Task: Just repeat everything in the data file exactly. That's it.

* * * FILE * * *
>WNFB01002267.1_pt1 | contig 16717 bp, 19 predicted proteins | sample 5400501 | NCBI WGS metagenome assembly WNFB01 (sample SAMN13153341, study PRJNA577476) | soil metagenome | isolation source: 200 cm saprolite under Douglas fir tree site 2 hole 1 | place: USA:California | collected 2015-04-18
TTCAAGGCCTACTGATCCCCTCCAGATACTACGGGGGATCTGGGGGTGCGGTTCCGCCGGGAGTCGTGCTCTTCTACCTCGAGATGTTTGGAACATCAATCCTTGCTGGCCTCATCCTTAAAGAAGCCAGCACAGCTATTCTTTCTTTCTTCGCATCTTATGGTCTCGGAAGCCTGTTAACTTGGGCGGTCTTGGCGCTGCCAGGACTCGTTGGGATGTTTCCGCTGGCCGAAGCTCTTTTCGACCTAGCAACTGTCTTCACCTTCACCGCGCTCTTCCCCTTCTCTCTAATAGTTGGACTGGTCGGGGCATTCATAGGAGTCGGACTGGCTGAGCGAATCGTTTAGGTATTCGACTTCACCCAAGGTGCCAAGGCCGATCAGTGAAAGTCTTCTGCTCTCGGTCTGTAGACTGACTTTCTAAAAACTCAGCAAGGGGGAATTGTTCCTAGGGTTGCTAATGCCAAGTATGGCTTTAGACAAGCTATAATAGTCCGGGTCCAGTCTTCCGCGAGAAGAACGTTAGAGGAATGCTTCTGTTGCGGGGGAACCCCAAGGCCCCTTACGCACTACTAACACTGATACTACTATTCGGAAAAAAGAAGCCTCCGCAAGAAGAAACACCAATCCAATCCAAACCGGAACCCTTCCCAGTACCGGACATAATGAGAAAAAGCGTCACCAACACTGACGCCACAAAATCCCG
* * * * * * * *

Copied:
>WNFB01002267.1_pt1 | contig 16717 bp, 19 predicted proteins | sample 5400501 | NCBI WGS metagenome assembly WNFB01 (sample SAMN13153341, study PRJNA577476) | soil metagenome | isolation source: 200 cm saprolite under Douglas fir tree site 2 hole 1 | place: USA:California | collected 2015-04-18
TTCAAGGCCTACTGATCCCCTCCAGATACTACGGGGGATCTGGGGGTGCGGTTCCGCCGGGAGTCGTGCTCTTCTACCTCGAGATGTTTGGAACATCAATCCTTGCTGGCCTCATCCTTAAAGAAGCCAGCACAGCTATTCTTTCTTTCTTCGCATCTTATGGTCTCGGAAGCCTGTTAACTTGGGCGGTCTTGGCGCTGCCAGGACTCGTTGGGATGTTTCCGCTGGCCGAAGCTCTTTTCGACCTAGCAACTGTCTTCACCTTCACCGCGCTCTTCCCCTTCTCTCTAATAGTTGGACTGGTCGGGGCATTCATAGGAGTCGGACTGGCTGAGCGAATCGTTTAGGTATTCGACTTCACCCAAGGTGCCAAGGCCGATCAGTGAAAGTCTTCTGCTCTCGGTCTGTAGACTGACTTTCTAAAAACTCAGCAAGGGGGAATTGTTCCTAGGGTTGCTAATGCCAAGTATGGCTTTAGACAAGCTATAATAGTCCGGGTCCAGTCTTCCGCGAGAAGAACGTTAGAGGAATGCTTCTGTTGCGGGGGAACCCCAAGGCCCCTTACGCACTACTAACACTGATACTACTATTCGGAAAAAAGAAGCCTCCGCAAGAAGAAACACCAATCCAATCCAAACCGGAACCCTTCCCAGTACCGGACATAATGAGAAAAAGCGTCACCAACACTGACGCCACAAAATCCCG